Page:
26

This program, when compiled with VC12 (in Visual Studio 2013 RTM)[1] leads to a crash (in all build configurations), when really it shouldn't:

#include <string>

void foo(std::string const& oops = {})
{
}

int main()
{
    foo();
}

I know of two silent bad codegen bugs that might be related:

Honestly I think these are different, though. Does anyone know

  1. whether there is an actively tracked bug on connect for this
  2. whether there is a workaround (or an explicit description of the situation that causes this bug, so we can look for it/avoid it in our code base)?

[1] Just create an empty project using the C++ Console Application 'wizard'. For simplicity, disable precompiled headers and leave all defaults: http://i.stack.imgur.com/rrrnV.png

  • 2
    return 0; is missing but seems not to be related... – Mario Jan 10 '14 at 12:38
  • 16
    @Mario, not requred. Also not related. – sehe Jan 10 '14 at 12:39
  • 2
    @Sehe what about connect.microsoft.com/VisualStudio/feedback/details/809243/…? I don't know if it's relevant or related. – user1508519 Jan 10 '14 at 12:56
  • @remyabel Thanks! That's exactly what I was looking for. If you mind posting as an answer (I could add a number of workarounds in case you want), we can have this as the answer. – sehe Jan 10 '14 at 13:00
  • 2
    Looks like this is a problem in the general case vc++ Vs clang and gcc. – Shafik Yaghmour Jan 10 '14 at 13:27
8

An active issue was posted back in November. The sample code posted was:

Compile and run following code in VS2013

#include <string>

void f(std::string s = {}) {
}

int main(int argc, char* argv[]) {
    f();
    return 0;
}

The bug has been acknowledged by Microsoft.

There doesn't seem to be a work-around posted there. Edit Workarounds can easily be based on avoiding the list-initializer syntax:

void f(std::string s = "");
void f(std::string s = std::string());
void f(std::string s = std::string {});

Or just the old-fashioned (if you don't mind introducing overloads):

void f(std::string s);
void f() { f(std::string()); }
  • I've added the obvious workarounds. This somewhat answers the question what to look for. I guess grepping for ={} or {{}, ,{} goes some way to finding occurrences of this. I'm not completely reassured that this will find (all) relevant call sites though. – sehe Jan 10 '14 at 13:09
11

It looks like Visual Studio is just broken with respect to which constructor it calls when the default argument is an initializer list. This code:

#include <iostream>

struct test {
  test ()  { std::cout << "test ()" << std::endl ; } 
  test (int)  { std::cout << "test (int)" << std::endl ; }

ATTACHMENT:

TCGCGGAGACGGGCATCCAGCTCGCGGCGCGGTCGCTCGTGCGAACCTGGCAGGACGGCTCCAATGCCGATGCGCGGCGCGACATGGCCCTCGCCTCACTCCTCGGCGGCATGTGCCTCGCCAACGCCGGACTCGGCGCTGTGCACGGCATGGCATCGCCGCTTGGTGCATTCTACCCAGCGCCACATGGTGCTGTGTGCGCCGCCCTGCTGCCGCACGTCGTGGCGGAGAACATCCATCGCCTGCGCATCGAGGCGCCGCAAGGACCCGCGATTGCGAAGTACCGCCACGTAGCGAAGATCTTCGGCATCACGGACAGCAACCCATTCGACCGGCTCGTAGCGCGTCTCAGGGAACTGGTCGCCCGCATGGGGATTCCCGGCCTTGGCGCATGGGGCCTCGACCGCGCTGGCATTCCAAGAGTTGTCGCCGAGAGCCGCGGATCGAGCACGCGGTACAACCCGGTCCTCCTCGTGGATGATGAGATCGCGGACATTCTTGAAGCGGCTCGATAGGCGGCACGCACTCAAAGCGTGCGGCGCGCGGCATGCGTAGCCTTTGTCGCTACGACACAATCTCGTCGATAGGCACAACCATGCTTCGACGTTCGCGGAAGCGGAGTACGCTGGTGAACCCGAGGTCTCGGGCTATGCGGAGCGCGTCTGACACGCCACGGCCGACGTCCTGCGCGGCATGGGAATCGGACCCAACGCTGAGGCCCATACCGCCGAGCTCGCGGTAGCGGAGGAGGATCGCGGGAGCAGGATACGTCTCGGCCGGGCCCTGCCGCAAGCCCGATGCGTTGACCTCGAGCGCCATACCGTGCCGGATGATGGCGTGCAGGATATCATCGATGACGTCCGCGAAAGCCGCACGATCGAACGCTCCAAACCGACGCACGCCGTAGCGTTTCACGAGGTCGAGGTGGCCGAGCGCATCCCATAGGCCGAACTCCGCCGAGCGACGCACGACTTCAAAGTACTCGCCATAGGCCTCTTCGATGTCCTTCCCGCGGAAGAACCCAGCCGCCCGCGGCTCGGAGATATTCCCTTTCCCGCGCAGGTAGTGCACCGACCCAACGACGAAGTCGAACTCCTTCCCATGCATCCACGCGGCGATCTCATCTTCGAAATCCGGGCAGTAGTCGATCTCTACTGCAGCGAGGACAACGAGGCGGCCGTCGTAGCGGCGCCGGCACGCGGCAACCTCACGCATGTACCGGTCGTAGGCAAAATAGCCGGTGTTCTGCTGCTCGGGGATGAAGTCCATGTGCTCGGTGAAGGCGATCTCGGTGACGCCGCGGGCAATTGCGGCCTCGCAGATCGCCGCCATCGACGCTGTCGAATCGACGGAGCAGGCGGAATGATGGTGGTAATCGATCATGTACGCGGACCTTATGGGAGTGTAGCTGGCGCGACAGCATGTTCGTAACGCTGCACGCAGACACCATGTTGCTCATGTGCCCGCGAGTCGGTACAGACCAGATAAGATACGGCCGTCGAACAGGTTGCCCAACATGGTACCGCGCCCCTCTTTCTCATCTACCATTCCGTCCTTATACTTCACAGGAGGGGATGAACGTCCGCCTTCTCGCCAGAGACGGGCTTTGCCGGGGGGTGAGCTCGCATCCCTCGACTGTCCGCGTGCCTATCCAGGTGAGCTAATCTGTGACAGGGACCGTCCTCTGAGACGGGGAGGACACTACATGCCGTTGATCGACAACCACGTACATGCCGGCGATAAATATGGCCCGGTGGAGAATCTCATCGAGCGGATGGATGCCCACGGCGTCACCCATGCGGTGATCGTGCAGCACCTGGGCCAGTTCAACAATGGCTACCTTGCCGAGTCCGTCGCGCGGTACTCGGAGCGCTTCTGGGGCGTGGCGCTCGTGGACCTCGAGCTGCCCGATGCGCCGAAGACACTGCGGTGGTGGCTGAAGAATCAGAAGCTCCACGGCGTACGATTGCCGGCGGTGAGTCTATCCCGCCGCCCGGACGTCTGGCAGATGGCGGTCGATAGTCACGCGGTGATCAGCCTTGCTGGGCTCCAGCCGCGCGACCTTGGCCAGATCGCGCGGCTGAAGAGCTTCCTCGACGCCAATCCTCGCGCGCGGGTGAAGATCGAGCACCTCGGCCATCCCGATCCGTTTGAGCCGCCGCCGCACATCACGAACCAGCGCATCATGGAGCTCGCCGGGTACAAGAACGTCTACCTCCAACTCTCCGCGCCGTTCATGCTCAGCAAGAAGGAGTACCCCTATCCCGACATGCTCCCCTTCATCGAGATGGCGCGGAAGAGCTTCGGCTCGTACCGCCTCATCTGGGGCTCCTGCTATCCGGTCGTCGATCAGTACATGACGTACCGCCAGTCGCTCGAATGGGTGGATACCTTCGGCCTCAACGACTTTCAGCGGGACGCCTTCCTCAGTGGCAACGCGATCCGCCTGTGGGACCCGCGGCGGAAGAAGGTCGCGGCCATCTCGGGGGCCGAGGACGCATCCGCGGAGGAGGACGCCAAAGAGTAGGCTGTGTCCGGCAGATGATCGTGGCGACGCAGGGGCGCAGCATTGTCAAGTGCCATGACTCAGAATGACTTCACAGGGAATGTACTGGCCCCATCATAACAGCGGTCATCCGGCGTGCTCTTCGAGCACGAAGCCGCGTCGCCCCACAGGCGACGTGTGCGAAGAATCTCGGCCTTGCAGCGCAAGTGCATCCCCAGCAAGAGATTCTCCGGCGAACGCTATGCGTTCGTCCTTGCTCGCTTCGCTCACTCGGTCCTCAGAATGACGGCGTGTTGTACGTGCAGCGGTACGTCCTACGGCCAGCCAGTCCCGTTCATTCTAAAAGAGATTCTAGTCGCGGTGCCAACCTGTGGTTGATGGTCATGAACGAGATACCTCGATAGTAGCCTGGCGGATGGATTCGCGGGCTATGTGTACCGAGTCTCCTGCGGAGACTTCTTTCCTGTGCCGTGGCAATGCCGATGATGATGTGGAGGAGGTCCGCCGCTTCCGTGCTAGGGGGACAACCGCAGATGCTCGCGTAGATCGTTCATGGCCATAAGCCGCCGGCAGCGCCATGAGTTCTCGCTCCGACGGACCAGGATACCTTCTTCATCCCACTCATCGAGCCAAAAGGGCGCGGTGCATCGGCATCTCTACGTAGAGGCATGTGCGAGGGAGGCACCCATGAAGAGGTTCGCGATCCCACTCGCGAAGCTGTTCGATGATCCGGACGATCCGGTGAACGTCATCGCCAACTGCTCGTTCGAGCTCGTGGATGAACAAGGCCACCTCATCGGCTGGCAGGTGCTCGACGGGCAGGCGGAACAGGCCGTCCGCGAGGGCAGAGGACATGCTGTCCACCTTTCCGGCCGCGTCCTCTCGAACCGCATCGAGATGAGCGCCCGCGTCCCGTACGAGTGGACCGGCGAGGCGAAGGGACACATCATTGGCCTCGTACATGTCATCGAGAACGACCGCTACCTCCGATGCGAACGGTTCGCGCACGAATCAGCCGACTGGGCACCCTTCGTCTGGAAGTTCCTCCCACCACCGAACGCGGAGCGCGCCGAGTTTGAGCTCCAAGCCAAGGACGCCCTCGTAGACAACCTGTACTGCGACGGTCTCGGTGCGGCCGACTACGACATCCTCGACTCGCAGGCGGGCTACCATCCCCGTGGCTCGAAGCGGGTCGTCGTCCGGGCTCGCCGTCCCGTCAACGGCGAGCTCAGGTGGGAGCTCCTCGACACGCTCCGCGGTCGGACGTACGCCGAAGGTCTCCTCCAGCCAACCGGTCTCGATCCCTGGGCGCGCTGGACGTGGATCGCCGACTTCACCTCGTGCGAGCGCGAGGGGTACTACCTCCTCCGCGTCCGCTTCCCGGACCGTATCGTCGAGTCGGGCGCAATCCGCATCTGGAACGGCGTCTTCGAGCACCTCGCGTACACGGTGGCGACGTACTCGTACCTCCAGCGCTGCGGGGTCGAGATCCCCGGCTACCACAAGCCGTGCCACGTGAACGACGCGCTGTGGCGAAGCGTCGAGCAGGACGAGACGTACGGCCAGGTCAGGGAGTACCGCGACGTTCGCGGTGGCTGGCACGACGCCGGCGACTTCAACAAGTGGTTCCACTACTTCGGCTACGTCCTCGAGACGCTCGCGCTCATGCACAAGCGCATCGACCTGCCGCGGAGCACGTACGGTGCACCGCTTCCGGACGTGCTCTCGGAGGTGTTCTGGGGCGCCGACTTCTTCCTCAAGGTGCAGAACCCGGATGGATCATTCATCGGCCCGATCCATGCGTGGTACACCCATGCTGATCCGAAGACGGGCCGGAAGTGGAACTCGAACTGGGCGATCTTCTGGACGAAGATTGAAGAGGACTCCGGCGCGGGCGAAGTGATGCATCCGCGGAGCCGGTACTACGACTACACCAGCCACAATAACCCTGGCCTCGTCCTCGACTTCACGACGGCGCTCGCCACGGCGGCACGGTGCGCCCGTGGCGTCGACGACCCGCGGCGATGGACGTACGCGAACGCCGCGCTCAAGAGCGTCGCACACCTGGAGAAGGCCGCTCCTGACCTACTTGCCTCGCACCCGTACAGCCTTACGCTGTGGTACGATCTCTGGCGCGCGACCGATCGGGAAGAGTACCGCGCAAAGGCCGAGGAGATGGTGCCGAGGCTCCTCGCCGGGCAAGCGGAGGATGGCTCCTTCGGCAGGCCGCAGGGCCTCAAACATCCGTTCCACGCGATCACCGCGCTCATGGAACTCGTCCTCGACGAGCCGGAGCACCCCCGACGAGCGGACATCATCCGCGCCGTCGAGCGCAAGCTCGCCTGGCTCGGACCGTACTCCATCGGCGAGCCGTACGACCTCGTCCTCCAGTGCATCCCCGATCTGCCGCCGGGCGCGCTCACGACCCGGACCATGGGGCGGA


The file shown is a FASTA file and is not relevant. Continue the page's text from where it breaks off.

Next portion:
};

void func( test const &s = {} )
{
}

int main()
{
    test s = {} ;
    func() ;
}

produces this result in gcc and clang, see it live here:

test ()
test ()

while Visual Studio produces this result:

test ()
test (int)

and for this code:

#include <iostream>
#include <initializer_list>

struct test {
  test ()  { std::cout << "test ()" << std::endl ; };

  test (int)  { std::cout << "test (int)" << std::endl ; };
  test ( std::initializer_list<int>) { std::cout << "test (initializer_list<int>)" << std::endl ; } ;
};

void func( test const &s = {0} )
{
}

int main()
{
    test s = {0} ;
    func() ;
}

gcc and clang produce this result see it live here:

 test (initializer_list<int>)
 test (initializer_list<int>)

while Visual Studio produces this error:

 error C2440: 'default argument' : cannot convert from 'initializer-list' to 'const test &'
    Reason: cannot convert from 'initializer-list' to 'const test'
    No constructor could take the source type, or constructor overload resolution was ambiguous

Update

For a sanity check, I went back to the standard to make sure there wasn't some odd rule at the root of this difference or perhaps some restriction that makes this code ill-formed. As far as I can tell this code is not ill-formed. Section 8.3.5 grammar specifically allows this:

parameter-declaration:
  attribute-specifier-seqopt decl-specifier-seq declarator
  attribute-specifier-seqopt decl-specifier-seq declarator = initializer-clause
  [...]

It does not seem like section 8.5 Initializers or 8.3.6 Default arguments add any restrictions but this defect report 994. braced-init-list as a default argument and working paper Wording for brace-initializers as default arguments make it clear that it was intended and outline the changes made to the standard to allow it and looking at the deltas there are no obvious restrictions.

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